Beatley founded and directs the Biophilic Cities Project at UVA (biophiliccities.org), and recently helped to launch a global Biophilic Cities Network. He is also cofounder and codirector, with Reuben Rainey, of UVA’s Center for Design and Health within the School of Architecture. He has been the recipient of the All-University Teaching Award at UVA and also received the Outstanding Faculty Award, the state’s highest award for faculty at its public universities.
Beatley holds a PhD in City and Regional Planning from the University of North Carolina (UNC) at Chapel Hill, a master’s degree in political science from UNC, a master of urban planning from the University of Oregon in 1981, and a bachelor’s degree from UVA.
Lorelei Juntunen—Distinguished Recent Alumna
Above: Lorelei Juntunen will receive the 2015 Distinguished Recent Alumna Award.
Lorelei Juntunen is a managing partner and the director of the planning and development practice at ECONorthwest in Portland, Oregon. Juntunen joined the firm after earning masters degrees in community and regional planning and public administration at UO in 2004.
She specializes in land use and redevelopment finance, policy, and planning. Juntunen has played key roles on pivotal projects throughout the Pacific Northwest and across the country, tackling tough, critical issues facing communities especially in relation to the redevelopment of languishing communities and polluted brownfields. She is a valued team partner known for her ability to coordinate public-private funding strategies for projects ranging from major infrastructure investments to neighborhood-scale mixed-use development.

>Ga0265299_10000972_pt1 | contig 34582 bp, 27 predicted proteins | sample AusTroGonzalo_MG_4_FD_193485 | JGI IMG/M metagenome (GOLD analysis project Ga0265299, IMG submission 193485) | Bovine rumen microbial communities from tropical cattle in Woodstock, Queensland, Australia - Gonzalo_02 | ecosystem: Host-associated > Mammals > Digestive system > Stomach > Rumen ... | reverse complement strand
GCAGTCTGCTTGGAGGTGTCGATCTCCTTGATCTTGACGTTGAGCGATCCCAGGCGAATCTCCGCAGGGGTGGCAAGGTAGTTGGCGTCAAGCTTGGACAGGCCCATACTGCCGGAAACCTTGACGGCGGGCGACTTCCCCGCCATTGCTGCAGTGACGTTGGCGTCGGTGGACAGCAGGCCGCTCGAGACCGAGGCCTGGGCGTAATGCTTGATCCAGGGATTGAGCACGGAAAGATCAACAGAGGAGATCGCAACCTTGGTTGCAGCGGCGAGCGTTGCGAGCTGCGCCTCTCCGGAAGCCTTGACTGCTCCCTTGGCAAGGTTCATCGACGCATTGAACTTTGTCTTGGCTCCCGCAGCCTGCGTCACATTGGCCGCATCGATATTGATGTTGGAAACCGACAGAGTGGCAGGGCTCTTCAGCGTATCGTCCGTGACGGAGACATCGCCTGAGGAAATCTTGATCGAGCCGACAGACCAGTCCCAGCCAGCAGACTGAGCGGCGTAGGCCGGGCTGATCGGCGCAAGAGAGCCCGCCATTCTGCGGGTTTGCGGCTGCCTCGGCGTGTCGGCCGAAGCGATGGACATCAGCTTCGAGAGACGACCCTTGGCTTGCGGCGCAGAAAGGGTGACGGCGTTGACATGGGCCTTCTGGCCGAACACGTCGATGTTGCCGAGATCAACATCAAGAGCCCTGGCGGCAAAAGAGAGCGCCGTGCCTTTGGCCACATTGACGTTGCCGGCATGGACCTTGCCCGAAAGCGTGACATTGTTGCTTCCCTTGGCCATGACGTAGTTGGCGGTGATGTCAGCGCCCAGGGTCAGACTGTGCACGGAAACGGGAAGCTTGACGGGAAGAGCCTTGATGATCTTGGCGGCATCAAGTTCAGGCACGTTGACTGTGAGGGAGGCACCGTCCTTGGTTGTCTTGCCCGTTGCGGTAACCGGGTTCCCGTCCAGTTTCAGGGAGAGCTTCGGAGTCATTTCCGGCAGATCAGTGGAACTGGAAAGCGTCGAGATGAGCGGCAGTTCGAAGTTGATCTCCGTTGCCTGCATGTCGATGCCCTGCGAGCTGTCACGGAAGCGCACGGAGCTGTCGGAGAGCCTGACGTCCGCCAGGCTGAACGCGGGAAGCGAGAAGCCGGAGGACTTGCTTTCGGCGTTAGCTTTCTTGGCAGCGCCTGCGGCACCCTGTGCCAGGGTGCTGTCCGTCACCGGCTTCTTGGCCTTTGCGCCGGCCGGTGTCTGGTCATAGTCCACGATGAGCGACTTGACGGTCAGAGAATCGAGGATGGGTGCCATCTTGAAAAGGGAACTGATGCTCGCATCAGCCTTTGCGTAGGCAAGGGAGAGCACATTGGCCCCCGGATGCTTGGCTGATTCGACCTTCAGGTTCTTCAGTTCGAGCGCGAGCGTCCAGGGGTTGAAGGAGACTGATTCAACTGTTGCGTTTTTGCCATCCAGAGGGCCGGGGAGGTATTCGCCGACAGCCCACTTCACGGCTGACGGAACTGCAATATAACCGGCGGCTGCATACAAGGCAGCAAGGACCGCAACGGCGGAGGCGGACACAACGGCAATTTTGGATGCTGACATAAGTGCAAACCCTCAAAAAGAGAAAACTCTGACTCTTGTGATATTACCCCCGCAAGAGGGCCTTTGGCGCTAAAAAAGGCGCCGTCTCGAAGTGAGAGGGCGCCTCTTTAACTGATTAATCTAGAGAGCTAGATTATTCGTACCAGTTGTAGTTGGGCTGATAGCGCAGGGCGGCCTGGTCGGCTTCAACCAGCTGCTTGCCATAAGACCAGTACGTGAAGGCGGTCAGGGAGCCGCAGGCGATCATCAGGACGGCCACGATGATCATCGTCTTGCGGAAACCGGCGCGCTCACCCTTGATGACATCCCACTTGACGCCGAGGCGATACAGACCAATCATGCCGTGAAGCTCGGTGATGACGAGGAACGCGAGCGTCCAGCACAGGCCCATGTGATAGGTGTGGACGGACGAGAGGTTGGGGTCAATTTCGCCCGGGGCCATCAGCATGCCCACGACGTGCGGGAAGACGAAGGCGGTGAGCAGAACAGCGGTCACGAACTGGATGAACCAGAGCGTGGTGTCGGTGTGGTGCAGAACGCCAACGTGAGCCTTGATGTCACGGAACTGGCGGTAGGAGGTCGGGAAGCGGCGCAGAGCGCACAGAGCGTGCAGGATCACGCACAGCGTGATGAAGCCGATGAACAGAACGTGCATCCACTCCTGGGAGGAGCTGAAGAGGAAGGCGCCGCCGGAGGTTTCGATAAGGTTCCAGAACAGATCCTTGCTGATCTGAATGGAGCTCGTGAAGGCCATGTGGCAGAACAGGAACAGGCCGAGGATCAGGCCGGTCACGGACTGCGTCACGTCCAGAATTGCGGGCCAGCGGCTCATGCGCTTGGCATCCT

She has extensive experience relaying complex technical information in written form and in presenting to diverse audiences, ranging from elected bodies and policymakers to neighborhood advisory groups and business owners.
Dyana Mason—Teacher of the Year
Above: Dyana Mason will receive the Teacher of the Year Award.
PPPM students selected Dyana Mason to receive the 2014-2015 PPPM Teacher of the Year Award. Mason teaches in the Masters of Nonprofit Management (MNM) and Masters of Public Administration (MPA) degree programs. The award notes that as a first-year faculty member, Mason brings real-world experience, dynamic teaching, and commitment to student success. She created an open space for interaction and discussion not only within the classroom but also throughout the department as an advocate for a more equitable and inclusive PPPM.
Mason received her PhD from the University of Southern California's Price School of Public Policy. Her research interests include nonprofit management and governance, the organization and formation of interest/advocacy organizations, the political economy of the nonprofit sector, charitable giving and experimental research on collective action and fundraising activities.
During the 2014-2015 academic year, she was selected to be a Faculty Fellow in the University of Oregon's Center on Diversity and Community (CoDaC). She also participates in the Scholars Strategy Network.
The PPPM Advisory Council was established in the mid-1990s. It consists of from twelve to twenty members. The council has direct involvement with faculty members and students in a variety of ways and is involved in constituency building and other development efforts. The members are chosen to reflect a cross-section of PPPM’s scholarly and professional specializations—public management, nonprofit management, environmental planning and natural resource management, community economic and social development, and social policy/planning and community organizing.
A complete list of past recipients is available here.